MAKES 10-12 SLICES
150g butter, at room temperature
125g light muscovado sugar
225g self-raising flour
4 large ripe bananas (about 550g in total, weighed in their skins)
3 medium eggs, beaten
pinch of salt
1 tsp vanilla extract
● Preheat the oven to 180C/fan 160C/gas 4. Line a 21cm x 11cm loaf tin with greaseproof paper or a 2lb loaf-tin liner.
● Put the butter into a large bowl and whisk until softened. Add the sugar and continue to whisk until the mixture is pale and fluffy. Sift the flour over the top. Mash the bananas in a separate bowl, then add to the flour.
● Add the eggs, salt and vanilla and beat until smooth. This is best done with some type of electric whisk.
● Spoon the mixture into the prepared tin and bake for 60-80 minutes. The cake is ready when a skewer inserted in the middle comes out clean. Transfer to a wire rack to cool.
Chocolate chip & hazelnut cookies
In the fight to avoid buying over-sweet biscuits for special occasions or when people are coming for the weekend, these cookies hit the jackpot. They are light, full of flavour and packed with goodness from those delicious hazelnuts (my favourite nut). To keep the cookies light and fluffy, leave until completely cold, then store in airtight plastic boxes: this prevents them from becoming brittle. The unbaked dough also freezes beautifully. Simply bake from frozen at the temperature below for 20 minutes.
MAKES ABOUT 27
170g plain flour
1 tsp baking powder
110g unsalted butter, softened
50g granulated sugar
100g light brown soft sugar
½ tsp salt
1 tsp vanilla extract
1 large egg
150g Belgian dark chocolate chips
50g shelled hazelnuts, toasted and roughly chopped
● Preheat the oven to 180C/fan 160C/gas 4. Line 3 large baking sheets with baking parchment. (You will have to bake in batches if you don’t have this number of sheets or oven shelves.)
● Sift the flour and baking powder into a large bowl, then put to one side. Put the butter and both sugars into another bowl and beat with an electric whisk until light and fluffy. Add the salt, vanilla and egg and beat for about 1 minute, until well mixed.
● Tip the flour mixure into the butter mixture, along with the chocolate chips and hazelnuts, and beat until combined.
● Using 2 teaspoons (one for scooping and the other for pushing), place rough balls of the dough on the lined baking sheet, spacing them well apart as they spread during baking. You should be able to get 9 on a square baking sheet and about 12 on a rectangular one. Bake for 11-13 minutes, rotating the sheets halfway through, until the cookies are golden around the edges but still soft in the centre.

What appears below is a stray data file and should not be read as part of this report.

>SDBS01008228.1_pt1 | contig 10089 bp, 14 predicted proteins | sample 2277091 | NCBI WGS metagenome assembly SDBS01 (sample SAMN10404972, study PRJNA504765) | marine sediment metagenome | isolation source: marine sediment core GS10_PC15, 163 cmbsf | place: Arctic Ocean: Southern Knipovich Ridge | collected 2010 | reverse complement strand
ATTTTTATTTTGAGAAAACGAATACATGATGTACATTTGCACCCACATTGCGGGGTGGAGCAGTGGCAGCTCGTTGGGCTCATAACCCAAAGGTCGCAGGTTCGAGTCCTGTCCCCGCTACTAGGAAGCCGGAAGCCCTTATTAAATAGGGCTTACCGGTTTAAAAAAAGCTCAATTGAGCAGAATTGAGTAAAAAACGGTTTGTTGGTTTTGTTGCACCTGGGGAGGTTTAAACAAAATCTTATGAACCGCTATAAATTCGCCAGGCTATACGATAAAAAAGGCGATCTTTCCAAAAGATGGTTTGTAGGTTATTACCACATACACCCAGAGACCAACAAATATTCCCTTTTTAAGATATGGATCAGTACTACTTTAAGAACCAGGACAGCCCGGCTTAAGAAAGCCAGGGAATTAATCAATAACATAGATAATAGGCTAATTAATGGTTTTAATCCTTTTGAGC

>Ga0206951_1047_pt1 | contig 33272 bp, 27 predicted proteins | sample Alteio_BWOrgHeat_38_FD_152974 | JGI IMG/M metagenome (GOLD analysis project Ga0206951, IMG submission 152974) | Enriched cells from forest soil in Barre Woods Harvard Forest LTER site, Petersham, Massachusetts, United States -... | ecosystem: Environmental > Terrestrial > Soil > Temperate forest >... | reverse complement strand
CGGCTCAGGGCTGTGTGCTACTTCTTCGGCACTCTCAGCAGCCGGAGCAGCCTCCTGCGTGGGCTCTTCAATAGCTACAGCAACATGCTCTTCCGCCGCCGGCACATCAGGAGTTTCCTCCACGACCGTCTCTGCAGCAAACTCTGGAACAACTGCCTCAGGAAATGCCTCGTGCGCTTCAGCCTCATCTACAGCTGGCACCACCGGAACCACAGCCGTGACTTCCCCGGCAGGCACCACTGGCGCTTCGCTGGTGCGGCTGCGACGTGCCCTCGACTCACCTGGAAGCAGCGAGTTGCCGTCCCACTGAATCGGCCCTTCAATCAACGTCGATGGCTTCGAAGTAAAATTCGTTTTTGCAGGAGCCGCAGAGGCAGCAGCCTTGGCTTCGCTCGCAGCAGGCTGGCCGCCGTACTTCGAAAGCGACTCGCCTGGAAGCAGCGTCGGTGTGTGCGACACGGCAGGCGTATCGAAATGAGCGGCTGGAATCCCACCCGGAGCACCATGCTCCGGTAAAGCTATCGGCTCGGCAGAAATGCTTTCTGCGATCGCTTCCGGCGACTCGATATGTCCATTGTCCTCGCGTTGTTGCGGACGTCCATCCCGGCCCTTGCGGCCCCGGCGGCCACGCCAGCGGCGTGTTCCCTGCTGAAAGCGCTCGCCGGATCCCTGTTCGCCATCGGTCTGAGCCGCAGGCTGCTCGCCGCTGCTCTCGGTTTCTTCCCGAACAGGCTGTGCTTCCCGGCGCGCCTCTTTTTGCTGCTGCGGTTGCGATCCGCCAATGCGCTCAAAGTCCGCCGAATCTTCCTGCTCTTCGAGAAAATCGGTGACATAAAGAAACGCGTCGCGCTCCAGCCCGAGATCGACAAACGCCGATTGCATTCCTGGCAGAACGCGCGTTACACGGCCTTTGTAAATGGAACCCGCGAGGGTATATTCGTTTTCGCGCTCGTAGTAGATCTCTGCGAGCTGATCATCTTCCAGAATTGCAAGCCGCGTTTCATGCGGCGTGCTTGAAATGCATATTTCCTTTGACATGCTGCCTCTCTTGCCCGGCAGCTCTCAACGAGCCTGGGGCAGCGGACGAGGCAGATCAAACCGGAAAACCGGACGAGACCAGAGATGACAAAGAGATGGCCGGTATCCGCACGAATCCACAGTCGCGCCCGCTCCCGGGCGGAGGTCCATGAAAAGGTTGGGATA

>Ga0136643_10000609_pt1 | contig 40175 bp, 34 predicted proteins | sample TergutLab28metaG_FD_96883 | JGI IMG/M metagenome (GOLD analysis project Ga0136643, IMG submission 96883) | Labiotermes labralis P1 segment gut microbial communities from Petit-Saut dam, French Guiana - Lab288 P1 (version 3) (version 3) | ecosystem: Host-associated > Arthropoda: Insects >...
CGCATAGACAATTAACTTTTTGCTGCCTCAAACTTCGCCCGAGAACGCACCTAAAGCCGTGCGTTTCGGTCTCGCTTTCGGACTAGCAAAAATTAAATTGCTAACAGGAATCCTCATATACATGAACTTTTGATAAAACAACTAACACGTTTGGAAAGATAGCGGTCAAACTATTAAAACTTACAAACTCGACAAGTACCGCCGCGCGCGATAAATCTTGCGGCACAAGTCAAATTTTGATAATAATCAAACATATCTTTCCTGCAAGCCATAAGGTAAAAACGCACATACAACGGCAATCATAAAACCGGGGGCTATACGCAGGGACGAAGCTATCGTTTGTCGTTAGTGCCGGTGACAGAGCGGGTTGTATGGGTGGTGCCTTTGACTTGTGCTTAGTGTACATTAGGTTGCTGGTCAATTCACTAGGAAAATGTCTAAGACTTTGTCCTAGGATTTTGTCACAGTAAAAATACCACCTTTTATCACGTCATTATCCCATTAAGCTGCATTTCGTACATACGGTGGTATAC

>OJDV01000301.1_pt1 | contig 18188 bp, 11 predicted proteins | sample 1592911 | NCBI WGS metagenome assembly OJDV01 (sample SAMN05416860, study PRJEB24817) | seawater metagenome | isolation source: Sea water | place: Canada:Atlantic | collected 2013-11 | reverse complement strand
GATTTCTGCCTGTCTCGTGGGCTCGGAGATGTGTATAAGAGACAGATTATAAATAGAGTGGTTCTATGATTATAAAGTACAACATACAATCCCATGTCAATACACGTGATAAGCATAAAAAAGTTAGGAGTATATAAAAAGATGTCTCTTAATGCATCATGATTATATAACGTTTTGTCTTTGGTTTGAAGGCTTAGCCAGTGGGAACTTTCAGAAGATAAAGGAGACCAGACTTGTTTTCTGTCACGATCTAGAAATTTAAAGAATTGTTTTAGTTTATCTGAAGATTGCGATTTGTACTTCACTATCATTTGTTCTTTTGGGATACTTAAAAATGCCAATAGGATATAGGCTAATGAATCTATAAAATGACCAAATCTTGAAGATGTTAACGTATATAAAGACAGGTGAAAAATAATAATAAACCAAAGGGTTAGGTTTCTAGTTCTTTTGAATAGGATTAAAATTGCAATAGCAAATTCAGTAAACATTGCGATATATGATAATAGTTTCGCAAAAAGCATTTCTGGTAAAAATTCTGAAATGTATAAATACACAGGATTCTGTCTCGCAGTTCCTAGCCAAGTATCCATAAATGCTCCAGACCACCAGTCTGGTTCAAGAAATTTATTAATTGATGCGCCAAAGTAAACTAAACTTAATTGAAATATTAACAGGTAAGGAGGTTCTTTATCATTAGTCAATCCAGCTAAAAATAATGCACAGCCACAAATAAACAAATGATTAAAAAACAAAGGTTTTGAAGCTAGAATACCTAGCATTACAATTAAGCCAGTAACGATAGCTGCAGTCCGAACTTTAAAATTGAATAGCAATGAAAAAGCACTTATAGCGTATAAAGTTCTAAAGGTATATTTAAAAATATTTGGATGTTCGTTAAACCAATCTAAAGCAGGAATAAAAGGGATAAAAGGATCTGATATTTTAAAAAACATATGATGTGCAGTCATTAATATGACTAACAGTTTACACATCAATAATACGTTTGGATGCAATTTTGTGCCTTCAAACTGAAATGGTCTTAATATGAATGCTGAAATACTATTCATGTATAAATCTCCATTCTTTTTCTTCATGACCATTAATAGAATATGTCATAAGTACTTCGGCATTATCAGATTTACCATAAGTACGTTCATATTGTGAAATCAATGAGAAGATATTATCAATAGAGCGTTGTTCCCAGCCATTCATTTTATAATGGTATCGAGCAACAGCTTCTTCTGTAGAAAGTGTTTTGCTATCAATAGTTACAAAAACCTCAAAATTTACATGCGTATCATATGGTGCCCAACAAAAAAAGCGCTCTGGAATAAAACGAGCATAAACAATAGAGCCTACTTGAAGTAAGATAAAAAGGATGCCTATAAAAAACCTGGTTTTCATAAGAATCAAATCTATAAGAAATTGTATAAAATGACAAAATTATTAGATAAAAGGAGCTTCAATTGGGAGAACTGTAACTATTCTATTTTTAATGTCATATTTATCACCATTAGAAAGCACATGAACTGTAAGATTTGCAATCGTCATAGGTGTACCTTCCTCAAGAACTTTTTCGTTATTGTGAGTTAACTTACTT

● Set aside to cool on the baking sheets for a couple of minutes. Transfer to a wire rack until completely cold. The cookies will keep in an airtight container for up to 5 days.
Blackberry & apple crumble
Where I was brought up in the country there were endless hedgerows and we always picked blackberries from them. About 14 years ago I really overdid things when making Location, Location, Location and I got a mild form of pneumonia. I took ten days off work and went to my parents’ house in Dorset. There was just me and my border terrier Foxy, so I began my recovery by watching the first three series of West Wing back to back. I also went on long walks and picked blackberries – loads of them – and made lots of lovely things, including blackberry vodka, blackberry jam and jelly, and blackberry and apple crumble. These days, however, a family berry-picking expedition with the four boys means we rarely make it home with a single blackberry, so we end up eating apple crumble.
700g Cox’s apples, cored and cut into wedges
juice of 1 orange
1 tsp ground mixed spice
2 tbsp light brown soft sugar
FOR THE TOPPING
175g plain flour
100g butter, chopped
50g light brown soft sugar, plus an extra tablespoon for sprinkling
50g regular rolled oats
● Preheat the oven to 200C/fan 180C/ gas 6.
● Put the apples in a bowl with the blackberries, orange juice, mixed spice and sugar. Mix well then spoon into a shallow ovenproof dish.
● To make the topping, put the flour into a large bowl and rub in the butter. Stir in the sugar and oats, then spoon the mixture over the fruit in a thin layer. Sprinkle the remaining tablespoon of sugar over the crumble.
● Bake for 40 minutes, until the crumble is golden brown and the fruit underneath it has softened. Serve with custard.
Lemon & polenta cake
Here’s a wonderful cake that could be served for pudding or for afternoon tea. The recipe was kindly given to me by Carla of Tea’s Me, my regular breakfast haunt. Polenta (cornmeal) is an interesting ingredient when used in baking. It adds texture and flavour, as do the ground almonds, with their melting sweetness. Since the cake is completely flourless, it’s great for coeliacs and others who can’t tolerate gluten. (You can buy gluten-free baking powder as well.)
200g unsalted butter, plus extra for greasing
175g caster sugar
200g ground almonds
150g fine polenta
1 tsp vanilla extract
3 large eggs